Historic transfer of forest reproductive material in the Nordic region: Drivers, scale and implications
Publikation: Bidrag til tidsskrift › Tidsskriftartikel › Forskning › fagfællebedømt
Large-scale transfer of reproductive material is a common phenomenon in forestry and is not only limited to recent history. Here we review the historical transfer of forest reproductive material (FRM) in Fennoscandia, the directions, their drivers, and the reported consequences for adaptation and gene pools of key forest tree species. We find that large imports of non-native FRM occurred from the 19th century onwards, partly due to prior deforestations directly associated with charcoal production for mining, extraction of timber and production of tar and pitch which have historically been important export commodities for Sweden, Norway, and Finland. In Denmark, conversion to agricultural land and the use of forests for livestock feeding was similarly important. During the subsequent reforestation efforts in Denmark, the introduction and use of non-autochthonous FRM of beech, oak and Scots pine became prevalent. Norway spruce FRM was extensively introduced to Sweden and Norway, and Scots pine FRM was imported to Sweden. Finland, in contrast, has limited records of FRM introductions. The importation of conifer seed to Norway and Sweden was initially driven by demand for large quantities of seed associated with the practice of direct seeding which prevailed until the mid-20th century. Large-scale changes to land ownership appear to have facilitated the logging of forests and subsequent seed imports for regeneration. Awareness of provenance variation in adaptive traits emerged gradually from the 19th century and led to more targeted imports of FRM to specifically improve climatic adaptation, trait qualities and growth, from the early 20th century. This, in turn, triggered the development of national regulations and guidelines from the 1930s to control the use of FRM, and marked a shift in forest legislation that had historically only been designed to control harvesting. Due to the geographical scales involved, transfers of FRM have unquestionably affected native gene pools, especially for species such as Norway spruce, Scots pine, beech, sessile and pedunculate oak, although relatively few examples of adaptive failures due to transfer have been reported.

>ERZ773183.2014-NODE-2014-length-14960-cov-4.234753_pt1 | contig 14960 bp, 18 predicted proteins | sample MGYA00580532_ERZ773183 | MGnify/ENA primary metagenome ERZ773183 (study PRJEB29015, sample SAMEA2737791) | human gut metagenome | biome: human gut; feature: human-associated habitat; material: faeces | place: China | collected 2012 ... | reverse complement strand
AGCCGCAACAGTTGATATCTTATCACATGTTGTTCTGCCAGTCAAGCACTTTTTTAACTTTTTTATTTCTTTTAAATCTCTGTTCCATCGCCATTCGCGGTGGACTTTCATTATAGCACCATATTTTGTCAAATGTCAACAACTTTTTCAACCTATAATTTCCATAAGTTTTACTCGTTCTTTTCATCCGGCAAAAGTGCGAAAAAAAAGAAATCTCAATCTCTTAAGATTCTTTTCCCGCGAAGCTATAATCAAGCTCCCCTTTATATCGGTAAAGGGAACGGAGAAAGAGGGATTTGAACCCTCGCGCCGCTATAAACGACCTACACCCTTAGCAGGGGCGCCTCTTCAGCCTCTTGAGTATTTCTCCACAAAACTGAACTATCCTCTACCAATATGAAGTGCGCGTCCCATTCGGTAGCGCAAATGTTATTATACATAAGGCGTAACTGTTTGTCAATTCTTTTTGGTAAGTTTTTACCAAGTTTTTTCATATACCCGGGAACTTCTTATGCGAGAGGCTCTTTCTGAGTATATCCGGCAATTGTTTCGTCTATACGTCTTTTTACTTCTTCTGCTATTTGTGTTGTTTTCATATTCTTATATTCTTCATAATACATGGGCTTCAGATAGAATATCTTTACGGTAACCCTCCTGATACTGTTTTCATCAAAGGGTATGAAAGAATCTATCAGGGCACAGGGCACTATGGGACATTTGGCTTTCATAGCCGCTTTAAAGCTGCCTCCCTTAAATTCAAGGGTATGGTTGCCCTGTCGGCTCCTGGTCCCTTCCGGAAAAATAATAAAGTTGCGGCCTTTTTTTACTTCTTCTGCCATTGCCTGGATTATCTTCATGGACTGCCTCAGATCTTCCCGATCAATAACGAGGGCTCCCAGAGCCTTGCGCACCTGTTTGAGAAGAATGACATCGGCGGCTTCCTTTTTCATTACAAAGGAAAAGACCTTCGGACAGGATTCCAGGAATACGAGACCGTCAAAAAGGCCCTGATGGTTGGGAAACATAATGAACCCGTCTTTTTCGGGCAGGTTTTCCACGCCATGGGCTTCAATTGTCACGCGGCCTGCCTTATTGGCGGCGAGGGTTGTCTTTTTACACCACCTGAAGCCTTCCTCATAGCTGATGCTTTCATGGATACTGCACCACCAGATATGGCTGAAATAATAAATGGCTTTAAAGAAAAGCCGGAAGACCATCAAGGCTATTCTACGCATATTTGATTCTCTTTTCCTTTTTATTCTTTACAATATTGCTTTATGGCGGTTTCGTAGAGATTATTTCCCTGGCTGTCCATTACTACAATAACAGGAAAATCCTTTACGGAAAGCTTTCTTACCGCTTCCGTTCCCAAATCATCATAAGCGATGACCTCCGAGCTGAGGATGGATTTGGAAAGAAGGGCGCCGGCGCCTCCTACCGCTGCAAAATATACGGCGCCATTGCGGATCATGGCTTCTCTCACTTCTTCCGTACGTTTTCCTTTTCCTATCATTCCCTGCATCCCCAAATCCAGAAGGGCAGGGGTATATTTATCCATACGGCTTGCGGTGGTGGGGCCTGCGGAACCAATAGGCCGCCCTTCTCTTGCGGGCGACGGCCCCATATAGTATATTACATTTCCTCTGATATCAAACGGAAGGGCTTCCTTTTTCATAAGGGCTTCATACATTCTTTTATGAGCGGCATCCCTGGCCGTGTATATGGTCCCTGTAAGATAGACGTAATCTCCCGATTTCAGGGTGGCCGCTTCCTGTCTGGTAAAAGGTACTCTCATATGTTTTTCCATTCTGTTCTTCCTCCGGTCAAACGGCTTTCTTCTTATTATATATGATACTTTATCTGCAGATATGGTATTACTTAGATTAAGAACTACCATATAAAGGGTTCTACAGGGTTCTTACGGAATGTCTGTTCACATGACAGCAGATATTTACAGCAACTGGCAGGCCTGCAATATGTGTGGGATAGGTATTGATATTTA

|Status||Udgivet - 1 aug. 2016|